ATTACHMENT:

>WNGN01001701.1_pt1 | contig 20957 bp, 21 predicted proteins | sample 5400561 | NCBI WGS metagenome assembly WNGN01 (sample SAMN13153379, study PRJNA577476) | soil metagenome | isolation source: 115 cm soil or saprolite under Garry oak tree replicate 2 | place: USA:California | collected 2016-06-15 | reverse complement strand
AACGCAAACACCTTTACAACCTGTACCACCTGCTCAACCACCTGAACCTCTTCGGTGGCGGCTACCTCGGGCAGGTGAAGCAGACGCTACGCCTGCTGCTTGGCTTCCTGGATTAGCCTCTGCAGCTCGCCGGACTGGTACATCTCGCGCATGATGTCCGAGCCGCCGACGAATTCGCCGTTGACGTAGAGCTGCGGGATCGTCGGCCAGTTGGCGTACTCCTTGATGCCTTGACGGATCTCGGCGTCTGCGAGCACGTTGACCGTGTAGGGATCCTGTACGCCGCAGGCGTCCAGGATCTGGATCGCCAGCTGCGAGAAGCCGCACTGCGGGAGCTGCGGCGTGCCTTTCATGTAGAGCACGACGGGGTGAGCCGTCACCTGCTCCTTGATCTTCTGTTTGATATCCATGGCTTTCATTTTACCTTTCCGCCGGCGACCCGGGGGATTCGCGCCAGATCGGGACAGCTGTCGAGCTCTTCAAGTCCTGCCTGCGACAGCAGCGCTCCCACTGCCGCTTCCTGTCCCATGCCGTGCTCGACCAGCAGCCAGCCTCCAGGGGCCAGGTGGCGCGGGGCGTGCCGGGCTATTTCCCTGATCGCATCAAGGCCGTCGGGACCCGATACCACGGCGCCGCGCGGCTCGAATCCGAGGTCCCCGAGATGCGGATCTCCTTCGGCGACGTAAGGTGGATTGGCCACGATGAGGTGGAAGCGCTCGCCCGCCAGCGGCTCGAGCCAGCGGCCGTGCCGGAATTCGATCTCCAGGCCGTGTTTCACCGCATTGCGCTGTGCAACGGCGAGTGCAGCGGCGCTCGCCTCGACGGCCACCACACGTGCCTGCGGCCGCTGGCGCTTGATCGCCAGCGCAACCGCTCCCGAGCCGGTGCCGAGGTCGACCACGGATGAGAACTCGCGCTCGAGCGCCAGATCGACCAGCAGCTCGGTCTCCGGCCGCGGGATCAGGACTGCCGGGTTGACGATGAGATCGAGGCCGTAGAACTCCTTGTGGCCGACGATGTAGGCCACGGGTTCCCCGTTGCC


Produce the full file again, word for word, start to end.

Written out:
>WNGN01001701.1_pt1 | contig 20957 bp, 21 predicted proteins | sample 5400561 | NCBI WGS metagenome assembly WNGN01 (sample SAMN13153379, study PRJNA577476) | soil metagenome | isolation source: 115 cm soil or saprolite under Garry oak tree replicate 2 | place: USA:California | collected 2016-06-15 | reverse complement strand
AACGCAAACACCTTTACAACCTGTACCACCTGCTCAACCACCTGAACCTCTTCGGTGGCGGCTACCTCGGGCAGGTGAAGCAGACGCTACGCCTGCTGCTTGGCTTCCTGGATTAGCCTCTGCAGCTCGCCGGACTGGTACATCTCGCGCATGATGTCCGAGCCGCCGACGAATTCGCCGTTGACGTAGAGCTGCGGGATCGTCGGCCAGTTGGCGTACTCCTTGATGCCTTGACGGATCTCGGCGTCTGCGAGCACGTTGACCGTGTAGGGATCCTGTACGCCGCAGGCGTCCAGGATCTGGATCGCCAGCTGCGAGAAGCCGCACTGCGGGAGCTGCGGCGTGCCTTTCATGTAGAGCACGACGGGGTGAGCCGTCACCTGCTCCTTGATCTTCTGTTTGATATCCATGGCTTTCATTTTACCTTTCCGCCGGCGACCCGGGGGATTCGCGCCAGATCGGGACAGCTGTCGAGCTCTTCAAGTCCTGCCTGCGACAGCAGCGCTCCCACTGCCGCTTCCTGTCCCATGCCGTGCTCGACCAGCAGCCAGCCTCCAGGGGCCAGGTGGCGCGGGGCGTGCCGGGCTATTTCCCTGATCGCATCAAGGCCGTCGGGACCCGATACCACGGCGCCGCGCGGCTCGAATCCGAGGTCCCCGAGATGCGGATCTCCTTCGGCGACGTAAGGTGGATTGGCCACGATGAGGTGGAAGCGCTCGCCCGCCAGCGGCTCGAGCCAGCGGCCGTGCCGGAATTCGATCTCCAGGCCGTGTTTCACCGCATTGCGCTGTGCAACGGCGAGTGCAGCGGCGCTCGCCTCGACGGCCACCACACGTGCCTGCGGCCGCTGGCGCTTGATCGCCAGCGCAACCGCTCCCGAGCCGGTGCCGAGGTCGACCACGGATGAGAACTCGCGCTCGAGCGCCAGATCGACCAGCAGCTCGGTCTCCGGCCGCGGGATCAGGACTGCCGGGTTGACGATGAGATCGAGGCCGTAGAACTCCTTGTGGCCGACGATGTAGGCCACGGGTTCCCCGTTGCC